Aung San Suu Kyi's party welcomed a US decision to ease Myanmar sanctions Thursday, but the opposition leader demanded more "transparency" as foreign firms hungrily eye the country's energy sector.
Washington on Wednesday gave the green light for firms to invest in Myanmar including in oil and gas, its greatest loosening of sanctions so far to reward reforms in the former pariah state as it emerges from 50 years of military rule.
The US decision, which was swiftly followed by the announcement of top-level talks with Myanmar this week, comes despite concerns by Nobel laureate Suu Kyi about the state-owned Myanma Oil and Gas Enterprise, or MOGE.
Suu Kyi -- whose voice is highly influential in Washington -- on Thursday said the US move was "nothing significant", but repeated calls for the international community to pressure MOGE, which was closely linked to the junta government that was replaced by a reformist regime last year.
"What I said was they should ask MOGE to have transparency, I don't know whether they asked or not," Suu Kyi told AFP, adding that the state-owned body should sign up to International Monetary Fund codes of conduct.
Her National League for Democracy said that the US decision was not at odds with the party's view that lifting tough Western sanctions should be considered if it would help regenerate the country's moribund economy.
"There is nothing to be disappointed about," party spokesman Nyan Win told AFP in response to the US decision, adding that the US "did what they should do".
International firms are clamouring for a foothold in resource-rich Myanmar as the West begins to lift tough economic and financial sanctions on the nation, left impoverished by decades of mismanagement and isolation under army rule.
The announcement will soothe fears by American businesses that they will lose out to European and Asian competitors that already enjoy access to the potentially lucrative economy.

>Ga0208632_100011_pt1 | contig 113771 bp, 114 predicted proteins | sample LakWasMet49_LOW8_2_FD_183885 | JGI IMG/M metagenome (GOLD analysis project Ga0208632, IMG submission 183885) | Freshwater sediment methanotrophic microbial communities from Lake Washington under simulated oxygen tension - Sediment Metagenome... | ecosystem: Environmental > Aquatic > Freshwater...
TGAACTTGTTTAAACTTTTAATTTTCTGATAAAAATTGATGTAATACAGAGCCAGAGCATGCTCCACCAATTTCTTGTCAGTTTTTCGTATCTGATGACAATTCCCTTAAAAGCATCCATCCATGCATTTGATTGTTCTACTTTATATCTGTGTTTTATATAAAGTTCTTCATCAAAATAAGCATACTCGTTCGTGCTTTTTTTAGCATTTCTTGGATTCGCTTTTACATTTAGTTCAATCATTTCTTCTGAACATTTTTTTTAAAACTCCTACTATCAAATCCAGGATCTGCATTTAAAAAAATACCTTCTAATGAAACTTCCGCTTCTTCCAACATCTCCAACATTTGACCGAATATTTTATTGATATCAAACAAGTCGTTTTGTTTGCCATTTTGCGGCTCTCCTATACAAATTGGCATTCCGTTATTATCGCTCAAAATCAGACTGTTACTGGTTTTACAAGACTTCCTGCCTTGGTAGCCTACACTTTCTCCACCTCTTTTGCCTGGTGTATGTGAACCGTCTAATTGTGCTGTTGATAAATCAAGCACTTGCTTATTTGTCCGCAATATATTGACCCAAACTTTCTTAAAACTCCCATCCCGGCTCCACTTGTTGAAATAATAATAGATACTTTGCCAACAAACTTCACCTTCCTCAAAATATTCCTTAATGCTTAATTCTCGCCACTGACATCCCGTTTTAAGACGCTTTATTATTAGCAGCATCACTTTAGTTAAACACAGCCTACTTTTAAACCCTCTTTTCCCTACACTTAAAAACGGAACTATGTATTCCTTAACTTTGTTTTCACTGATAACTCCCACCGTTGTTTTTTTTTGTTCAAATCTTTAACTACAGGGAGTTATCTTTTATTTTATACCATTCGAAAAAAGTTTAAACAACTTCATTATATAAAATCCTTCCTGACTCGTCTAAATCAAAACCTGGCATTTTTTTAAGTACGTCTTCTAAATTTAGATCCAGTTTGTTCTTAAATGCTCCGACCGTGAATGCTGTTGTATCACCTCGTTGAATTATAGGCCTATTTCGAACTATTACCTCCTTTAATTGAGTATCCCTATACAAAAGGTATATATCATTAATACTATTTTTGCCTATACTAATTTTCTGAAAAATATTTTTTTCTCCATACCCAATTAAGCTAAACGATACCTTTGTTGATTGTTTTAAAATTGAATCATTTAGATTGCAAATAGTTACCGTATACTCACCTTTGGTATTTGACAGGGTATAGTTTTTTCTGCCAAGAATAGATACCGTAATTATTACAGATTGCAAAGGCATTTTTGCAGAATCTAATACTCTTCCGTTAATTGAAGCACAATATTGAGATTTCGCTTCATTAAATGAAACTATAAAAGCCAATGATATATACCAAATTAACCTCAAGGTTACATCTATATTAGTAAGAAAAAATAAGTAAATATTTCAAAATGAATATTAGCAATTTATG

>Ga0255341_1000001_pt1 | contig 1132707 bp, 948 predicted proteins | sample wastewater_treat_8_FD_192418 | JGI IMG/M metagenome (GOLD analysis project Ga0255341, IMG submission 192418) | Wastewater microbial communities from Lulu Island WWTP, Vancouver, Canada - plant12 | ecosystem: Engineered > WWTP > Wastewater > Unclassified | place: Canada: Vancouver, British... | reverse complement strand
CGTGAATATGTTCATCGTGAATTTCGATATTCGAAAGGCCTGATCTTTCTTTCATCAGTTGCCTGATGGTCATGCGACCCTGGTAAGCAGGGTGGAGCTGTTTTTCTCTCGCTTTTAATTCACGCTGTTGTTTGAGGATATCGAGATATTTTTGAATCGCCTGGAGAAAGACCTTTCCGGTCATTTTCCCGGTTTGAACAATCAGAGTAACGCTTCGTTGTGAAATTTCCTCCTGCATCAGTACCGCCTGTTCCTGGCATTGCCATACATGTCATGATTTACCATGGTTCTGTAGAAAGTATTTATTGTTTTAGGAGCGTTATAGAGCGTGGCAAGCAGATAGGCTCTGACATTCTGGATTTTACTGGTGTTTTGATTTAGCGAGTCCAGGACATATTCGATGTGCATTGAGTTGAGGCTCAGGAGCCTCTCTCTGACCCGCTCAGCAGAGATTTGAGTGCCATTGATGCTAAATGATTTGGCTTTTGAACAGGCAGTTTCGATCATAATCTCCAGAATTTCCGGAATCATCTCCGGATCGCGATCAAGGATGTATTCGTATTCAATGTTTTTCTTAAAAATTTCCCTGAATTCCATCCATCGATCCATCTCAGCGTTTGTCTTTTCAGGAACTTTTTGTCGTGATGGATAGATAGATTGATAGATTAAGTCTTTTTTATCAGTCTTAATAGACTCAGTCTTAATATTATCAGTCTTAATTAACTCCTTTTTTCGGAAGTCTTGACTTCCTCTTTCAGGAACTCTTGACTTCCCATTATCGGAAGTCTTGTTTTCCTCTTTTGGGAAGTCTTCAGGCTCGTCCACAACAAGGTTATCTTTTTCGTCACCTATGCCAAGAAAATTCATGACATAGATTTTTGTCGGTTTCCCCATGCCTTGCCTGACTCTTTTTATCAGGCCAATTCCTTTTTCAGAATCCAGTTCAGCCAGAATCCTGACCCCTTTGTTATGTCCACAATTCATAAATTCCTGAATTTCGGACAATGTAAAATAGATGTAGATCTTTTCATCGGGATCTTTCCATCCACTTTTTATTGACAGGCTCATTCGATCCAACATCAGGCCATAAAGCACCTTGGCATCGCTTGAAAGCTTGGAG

It also signals Washington's desire to bolster Myanmar's reformist President Thein Sein, a former junta general who has surprised the West with a series of dramatic changes.
"President Thein Sein, Aung San Suu Kyi and the people of Burma continue to make significant progress along the path to democracy, and the government has continued to make important economic and political reforms," President Barack Obama said in a statement Wednesday.
US Secretary of State Hillary Clinton will meet Thein Sein on the sidelines of a business conference in Cambodia on Friday to discuss the easing of US sanctions, a senior State Department official told reporters in Phnom Penh.
The Myanmar leader on Thursday urged the West to lift all sanctions against his country as it grapples to invigorate its economy with a "second wave" of reforms.
"It is extremely important that sanctions be lifted -- both financial and other economic sanctions -- to make possible the sort of trade and investments that this country desperately needs at this time," he told the Financial Times.
Thein Sein also pledged "maximum transparency" in extractive industries, which have long been the target of rights campaigners concerned over abuses and cronyism in the sector.
Under the new rules, US companies will have the right to enter into business with MOGE but must notify the State Department within 60 days.
All US companies that invest more than $500,000 in Myanmar will be required to file reports to the State Department each year that show their consideration for human rights, workers' rights and the environment.
Human Rights Watch slammed the decision, saying that the United States appeared to have "caved to industry pressure and undercut Aung San Suu Kyi" because it did not insist on reforms in governance and human rights.
Aung Lynn, director general for the Association of Southeast Asian Nations at Myanmar foreign ministry told AFP that the US decision was "a positive sign", but said the country was looking for "further action".
Obama on Wednesday voiced concern about the role of the military and said that the United States would continue to ban investment in companies owned by the defence ministry or armed groups.
Clinton will host the largest ever gathering of American businesses in Asia at the Siem Reap talks, which will come hot on the heels of a barrage of meetings in Cambodia with Southeast Asian and East Asian countries.